Writing about bikes for 20 years. Published in dozens of titles on five continents. Mildly obsessed with discovering how things work.
There’s never been any doubt that BMW’s clean-sheet 2018 F850GS would eventually lead to a completely revamped F-series range and now the next entry in that line-up has been unofficially revealed thanks to design patents that show the upcoming F850XR.
While we can’t be certain about the name – there’s a school of thought that says it will be called F850RS instead – virtually every other detail of the bike is revealed in these images, which appeared via Brazil’s patent office where BMW has filed the designs. Given the bike’s tall stance and vestigial front ‘beak’ show a clear link to the S1000XR’s style, and there’s far less resemblance to the R1250RS, our money’s on the new F850 getting the XR tag.
But nomenclature aside, what can we glean from these high-resolution design renders?
BMW F850XR shares the same engine and chassis as the F850GS
From the side view it’s clear that a vast number of the F850XR’s components are taken straight from the F850GS that was launched in late 2017.
Despite the familiar ‘F’ name and the parallel twin layout, there’s nothing shared with the age-old F800 range; the 853cc engine was all-new for the F850GS and its mis-named F750GS sibling (both bikes actually share the same capacity). The transmission is also new, with the drive chain on the opposite side to the old bike, and the chassis is entirely unlike any of the old F800 models.
Despite its appearance, the frame is actually steel rather than aluminium. Pressed steel panels are welded together to form the main frame structure, and the only significant alloy bits are the at the swingarm pivot area, where the footrest hangers are mounted. On the F850GS, BMW argued that steel was a superior material than aluminium, offering a modicum of flexibility in off-road use that could crack brittle aluminium parts. For the XR that argument is moot, but there’s clearly a huge cost saving to be had in sharing the existing GS’s components wherever possible. The swingarm is also straight from the GS. Combined, all these shared parts suggest we can’t expect the XR to be significantly lighter than its sibling. The F850GS weighs in at 229kg including a full 15-litre tank of fuel, and we’d expect the F850XR to be in the same ballpark.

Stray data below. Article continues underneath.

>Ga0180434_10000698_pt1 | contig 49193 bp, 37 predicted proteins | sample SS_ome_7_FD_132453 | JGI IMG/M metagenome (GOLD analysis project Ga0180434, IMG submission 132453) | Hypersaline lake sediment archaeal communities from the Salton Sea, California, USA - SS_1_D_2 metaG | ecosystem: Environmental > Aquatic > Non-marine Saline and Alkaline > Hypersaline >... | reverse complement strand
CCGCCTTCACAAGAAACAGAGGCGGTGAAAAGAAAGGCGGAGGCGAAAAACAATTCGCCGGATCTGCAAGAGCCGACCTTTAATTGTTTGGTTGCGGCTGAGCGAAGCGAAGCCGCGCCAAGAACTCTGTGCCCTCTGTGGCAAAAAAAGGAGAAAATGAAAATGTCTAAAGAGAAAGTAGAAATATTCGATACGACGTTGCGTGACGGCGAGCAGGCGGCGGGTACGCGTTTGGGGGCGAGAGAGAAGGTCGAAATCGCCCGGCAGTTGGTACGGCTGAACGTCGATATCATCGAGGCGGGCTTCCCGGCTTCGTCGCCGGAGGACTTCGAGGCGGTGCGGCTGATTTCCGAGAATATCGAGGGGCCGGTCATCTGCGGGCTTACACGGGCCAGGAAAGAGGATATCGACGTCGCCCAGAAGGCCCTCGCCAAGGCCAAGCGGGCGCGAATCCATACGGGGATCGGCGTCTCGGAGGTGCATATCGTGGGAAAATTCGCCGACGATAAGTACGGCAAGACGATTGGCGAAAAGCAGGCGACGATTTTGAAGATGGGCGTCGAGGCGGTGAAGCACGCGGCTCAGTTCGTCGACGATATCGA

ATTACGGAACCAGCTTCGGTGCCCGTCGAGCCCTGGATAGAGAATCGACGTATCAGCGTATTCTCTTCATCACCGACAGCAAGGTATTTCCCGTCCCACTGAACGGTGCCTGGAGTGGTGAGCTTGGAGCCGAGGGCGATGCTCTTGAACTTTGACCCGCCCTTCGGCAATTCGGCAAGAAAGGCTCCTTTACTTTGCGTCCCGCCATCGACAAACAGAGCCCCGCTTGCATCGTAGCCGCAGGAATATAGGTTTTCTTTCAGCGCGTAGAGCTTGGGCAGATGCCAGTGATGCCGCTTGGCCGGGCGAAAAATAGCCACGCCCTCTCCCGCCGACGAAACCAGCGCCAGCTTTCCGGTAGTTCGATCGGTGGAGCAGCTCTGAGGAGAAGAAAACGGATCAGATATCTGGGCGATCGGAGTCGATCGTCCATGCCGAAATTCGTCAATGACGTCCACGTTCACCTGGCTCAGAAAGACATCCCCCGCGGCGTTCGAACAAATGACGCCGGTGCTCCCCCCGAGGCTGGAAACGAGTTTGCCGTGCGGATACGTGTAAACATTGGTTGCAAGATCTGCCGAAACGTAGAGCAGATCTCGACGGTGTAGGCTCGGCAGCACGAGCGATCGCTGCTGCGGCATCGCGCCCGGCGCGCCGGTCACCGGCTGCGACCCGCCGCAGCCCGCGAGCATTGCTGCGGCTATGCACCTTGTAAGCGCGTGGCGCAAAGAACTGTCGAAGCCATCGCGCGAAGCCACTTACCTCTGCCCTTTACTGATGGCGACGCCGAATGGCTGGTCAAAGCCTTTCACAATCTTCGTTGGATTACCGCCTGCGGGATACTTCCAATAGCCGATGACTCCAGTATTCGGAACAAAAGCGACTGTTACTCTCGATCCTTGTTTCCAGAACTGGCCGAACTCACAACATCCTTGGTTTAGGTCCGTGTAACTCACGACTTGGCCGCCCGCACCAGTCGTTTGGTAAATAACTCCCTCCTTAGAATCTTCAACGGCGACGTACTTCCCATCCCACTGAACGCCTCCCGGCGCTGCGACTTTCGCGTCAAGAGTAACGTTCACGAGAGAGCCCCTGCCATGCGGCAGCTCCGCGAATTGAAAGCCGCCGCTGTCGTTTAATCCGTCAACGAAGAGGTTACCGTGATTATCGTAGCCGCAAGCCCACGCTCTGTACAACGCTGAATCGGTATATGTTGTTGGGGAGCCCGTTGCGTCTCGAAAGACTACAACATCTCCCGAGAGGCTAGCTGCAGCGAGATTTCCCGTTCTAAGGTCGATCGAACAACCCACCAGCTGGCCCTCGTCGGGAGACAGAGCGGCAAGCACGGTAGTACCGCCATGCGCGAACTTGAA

Up front we can see upside-down forks with aggressive-looking radial-mount calipers to emphasise the sporting nature of the F850XR. But like the S1000XR, the riding position is actually much more upright and comfort-oriented than you might expect from a sports-tourer, with very wide bars and low-mounted footpegs to give plenty of space to stretch out.
The F850XR’s styling is clearly borrowed straight from the Concept 9Cento
Last year, BMW hinted at the upcoming XR model by showing the Concept 9Cento at the annual Villa d’Este concours d’elegance.
While the 9Cento is a fraction sharper-nosed and featured a much lighter-looking tail end with an impractical pillion seat and an unusual shark fin on the rear hugger, there’s no question that the F850XR’s style comes from the same preliminary sketches.
The twin headlights, thankfully symmetrical this time, grace an angular nose topped with what appears to be an adjustable screen. At either side there are distinctive floating radiator cowl panels designed to appear as though they’re not connected to the rest of the bike – these parts in particular look like they could have been taken straight from the 9Cento.
The tank is conventionally placed, unlike earlier F800 models with their under-seat tanks, and merges into the nose fairing with the tall, wide bars emerging through a hole behind the clocks. Which, incidentally, are borrowed directly from the F850GS.
A much more comfortable, practical seat unit graces the rear of the production bike, although it still manages to look fairly short, with a long, extended hanger for the number plate and rear lights to bring them into a legal position (EU type approval demands the bodywork must extend behind the rear edge of the back tyre.) The exhaust, which exited ahead of the rear wheel on the 9Cento, is longer on the production bike, but still not too intrusive.
While we clearly can’t tell the precise specification from pictures alone, there’s no indication that BMW has altered the capacity or tune, and if that’s the case we can expect the same performance, with 95hp at 8250rpm and 92Nm at 6250rpm.
The Concept 9Cento’s name suggested it might be 900cc (cento meaning ‘hundred’), but would BMW really bother with the expense of reworked cylinders and pistons, or a longer-stroke crankshaft, merely to gain an additional 47cc? It seems unlikely. However, that doesn’t mean the XR won’t carry a ‘900’ name instead of the ‘850’ title. If BMW has managed to squeeze any more power from the motor it might opt to do exactly that. After all, the firm has a track record of playing fast and loose with seemingly capacity-related names – the current F750GS is actually 853cc, just like the F850GS, but bears the ‘750’ name to indicate its less powerful state of tune. So if this bike does eventually get the F900XR name rather than the 850 tag, there’s a good chance that it will still be 853cc but with a new state of tune to push power somewhere fractionally north of 100hp.
On its cars, BMW’s names no longer bear any relation to actual cylinder capacities, instead simply reflecting their performance level. Where a ‘540i’ used to be a 4.0 litre 5-series model, it’s now a 3.0 litre. And a 530i, instead of being a 3.0 litre, has a 2.0 litre engine. If BMW is opting to carry over the same thinking to its bikes then we’re in for a confusing time…
We’ll find out whether BMW is playing that game later this year when the XR (or RS, if BMW opts to use that title instead) gets its official unveiling prior to entering showrooms some time in 2020.